Ricki the bear wakes up, poses for fan photo
Fans of Ricki clamored all winter for new photos of the black bear in her Colorado sanctuary home, but the former York County roadside attraction had other ideas.
"We had to tell people all winter that she wasn't available," said Kent Drotar, director of The Wild Animal Sanctuary's ambassador program. "We never force our animals to do anything."
Ricki — who spent 16 years caged at Jim Mack's Ice Cream in Hellam Township — spent a long time hibernating over the winter, he said. In fact, she was one of the last bears to decide she'd had enough of her long winter nap.
Most bears bed down for good by Thanksgiving, but Ricki was hibernating by late October, according to Drotar. Hibernation isn't a coma, and it's common for bears to wake up on warmer winter days, he said.
At the sanctuary, some bears leave their dens over the winter and poke around a bit because there's not enough snow to bury their den entrances, Drotar said. He likens it to people who wake up in the middle of the night, shuffle to the refrigerator to take a look, then shuffle back to bed.
"We knew Ricki was awake, off and on," he said, but the trick was for one of her caregivers to spot her when she was close enough to be photographed. That happened just recently, Drotar said, and the cellphone photo was published on the sanctuary's Facebook page.
"Most bears are out to stay by mid-April," he said, depending on the weather. "It was pretty much early May before Ricki was convinced (it was time to wake up)."
Ricki was ambling across a grassy area of her large-acreage habitat and sat down, allowing her caregiver to snap a photo. She was likely out grazing on young, tender grasses, he said.
Huge following: "She has a huge following in York," Drotar said, likely because of the 16 years during which kids and their parents could visit her at Jim Mack's.
"People ask us all the time about Ricki," he said. "Next to the two lions we got from Uruguay, she is the most asked-about animal, bar none. We've gotten inquiries all winter about her."
The update, he said, is positive.
"She looks great," Drotar said. "She is putting on quite a bit of weight and (beginning) to develop a very thick coat of fur."
When she was visited in July 2015 by a York Dispatch reporter, Ricki was just beginning to explore her 15-acre habitat, which she shares with several other black bears. She had checked out a water hole in her domain but at that point hadn't tried to soak, despite the fact that bears are known to love water.
Took the plunge: Drotar said Ricki took the plunge later last summer and hasn't looked back.
"She had a daily routine — she would take an afternoon trek and go to one of the water tanks in her habitat. The bears really like those water tanks," he said. "Every afternoon, it was almost like clockwork. She would leave her den and start walking to her water tank."
Ricki loves soaking in the tank, and bears in general love water, according to Drotar. Sometimes they want to cool off, sometimes they want to splash around and play, and sometimes they just soak peacefully.
He confirmed Ricki has continued her friendship with habitat-mate Josie, a black bear that staffers say was one of the first bears to greet Ricki when she arrived at the sanctuary.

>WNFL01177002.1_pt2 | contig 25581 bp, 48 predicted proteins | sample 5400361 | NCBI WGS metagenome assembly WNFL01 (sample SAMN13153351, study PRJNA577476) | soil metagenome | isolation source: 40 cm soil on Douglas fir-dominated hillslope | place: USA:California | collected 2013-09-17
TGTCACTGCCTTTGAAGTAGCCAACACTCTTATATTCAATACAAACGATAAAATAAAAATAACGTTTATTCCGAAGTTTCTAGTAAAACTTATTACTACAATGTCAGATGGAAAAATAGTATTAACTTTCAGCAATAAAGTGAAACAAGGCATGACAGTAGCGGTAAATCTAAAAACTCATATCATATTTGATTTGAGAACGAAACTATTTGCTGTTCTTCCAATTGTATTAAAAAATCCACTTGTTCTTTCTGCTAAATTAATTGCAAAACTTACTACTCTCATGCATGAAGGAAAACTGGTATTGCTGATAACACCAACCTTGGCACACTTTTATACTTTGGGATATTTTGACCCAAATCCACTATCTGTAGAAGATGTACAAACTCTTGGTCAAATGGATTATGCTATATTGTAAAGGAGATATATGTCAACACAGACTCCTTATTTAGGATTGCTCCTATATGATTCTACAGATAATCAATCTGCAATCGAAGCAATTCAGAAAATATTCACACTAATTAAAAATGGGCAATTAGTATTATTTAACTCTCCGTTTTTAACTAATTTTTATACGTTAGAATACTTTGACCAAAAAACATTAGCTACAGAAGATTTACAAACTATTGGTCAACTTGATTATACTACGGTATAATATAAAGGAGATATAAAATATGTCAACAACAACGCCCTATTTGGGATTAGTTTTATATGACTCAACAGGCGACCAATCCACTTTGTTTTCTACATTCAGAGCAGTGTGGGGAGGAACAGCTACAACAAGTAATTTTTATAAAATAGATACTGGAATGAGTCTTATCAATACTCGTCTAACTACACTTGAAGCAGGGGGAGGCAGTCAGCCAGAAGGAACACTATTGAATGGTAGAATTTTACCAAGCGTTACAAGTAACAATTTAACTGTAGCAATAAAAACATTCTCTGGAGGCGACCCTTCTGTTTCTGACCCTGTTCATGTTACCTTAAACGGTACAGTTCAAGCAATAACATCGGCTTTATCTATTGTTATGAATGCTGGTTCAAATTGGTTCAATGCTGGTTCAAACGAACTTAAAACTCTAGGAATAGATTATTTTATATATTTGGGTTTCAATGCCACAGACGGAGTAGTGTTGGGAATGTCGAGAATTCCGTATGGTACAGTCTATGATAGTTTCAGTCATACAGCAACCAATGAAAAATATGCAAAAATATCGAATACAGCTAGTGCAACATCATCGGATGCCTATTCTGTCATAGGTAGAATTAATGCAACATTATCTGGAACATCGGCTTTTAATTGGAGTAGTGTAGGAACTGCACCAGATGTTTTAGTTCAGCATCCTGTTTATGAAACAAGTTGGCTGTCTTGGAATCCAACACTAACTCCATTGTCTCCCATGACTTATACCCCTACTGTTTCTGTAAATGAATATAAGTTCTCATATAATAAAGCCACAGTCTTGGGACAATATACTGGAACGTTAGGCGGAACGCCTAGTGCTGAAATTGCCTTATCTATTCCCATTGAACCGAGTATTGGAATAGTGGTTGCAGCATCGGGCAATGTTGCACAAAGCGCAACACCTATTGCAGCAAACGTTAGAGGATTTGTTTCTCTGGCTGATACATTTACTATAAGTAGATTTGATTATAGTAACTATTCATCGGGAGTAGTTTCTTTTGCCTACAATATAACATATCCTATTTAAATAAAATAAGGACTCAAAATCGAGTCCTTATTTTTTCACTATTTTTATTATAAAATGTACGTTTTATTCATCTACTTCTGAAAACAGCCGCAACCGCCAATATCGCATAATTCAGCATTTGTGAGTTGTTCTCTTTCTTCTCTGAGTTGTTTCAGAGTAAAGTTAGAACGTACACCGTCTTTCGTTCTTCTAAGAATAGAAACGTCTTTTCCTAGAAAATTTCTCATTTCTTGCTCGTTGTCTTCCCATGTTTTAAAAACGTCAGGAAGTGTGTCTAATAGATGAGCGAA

Ricki is about 20 years old. She could live to be up to 40 years old, according to Drotar, so she has plenty of time to enjoy her new life.
The concrete shuffle: She is still going through physical and mental changes, he said.
Her odd way of walking — which sanctuary staffers refer to as the concrete shuffle — is the result of standing for so many years on a concrete pad and is common among large predators caged in areas with concrete floors, experts say. But that could continue to improve, according to Drotar.
"She's definitely more mobile but still has an awkwardness to her gait," he said. "She's probably going to loosen up, and her gait will more than likely improve over time. ... Her tendons have to readjust to being on soft earth."
But she could be more prone to developing arthritis later in life, he noted.
For now, Ricki looks great, is happy and healthy and doesn't seem to be in any pain.
"She's a gentle, humble bear — that's just her personality," Drotar said. "That's who Ricki is."
Staff sees gratitude: Drotar said sanctuary staff and volunteers believe their charges know they got lucky.
"They're happy to be in a good place. They're grateful," he said. "Animals we rescue demonstrate a sense of gratitude ... maybe that's anthropomorphism. But we can tell our animals appreciate being here."
Many sanctuary residents didn't know what they were when they arrived, Drotar said.
"They have to learn what it means to be a bear," he said, or a lion or tiger or wolf.
Ricki's journey: Formerly known as Little Ricki, York County's best-known celebrity bear did plenty of pacing when she was a caged attraction for 16 years at Jim Mack's Ice Cream, according to a public-nuisance lawsuit filed in December 2014 on her behalf by four Central Pennsylvania residents and the Animal Legal Defense Fund.
"She spends most of her waking hours constantly pacing back and forth on the concrete floor of her (250-square-foot) cage," the lawsuit charged, calling it a "repetitive, purposeless movement ... widely recognized by animal behavior experts as a sign of intense stress and psychological deterioration."
The plaintiffs in February 2015 convinced owner Jim McDaniel Jr. to release Ricki to The Wild Animal Sanctuary outside of Keenesburg, Colorado.
The 720-acre facility is the only one in the United States that provides permanent large-acreage habitats for a variety of large carnivores including bears, tigers, lions, leopards, mountain lions and wolves, according to Executive Director Pat Craig.
For more information or to make a donation, visit www.wildanimalsanctuary.org.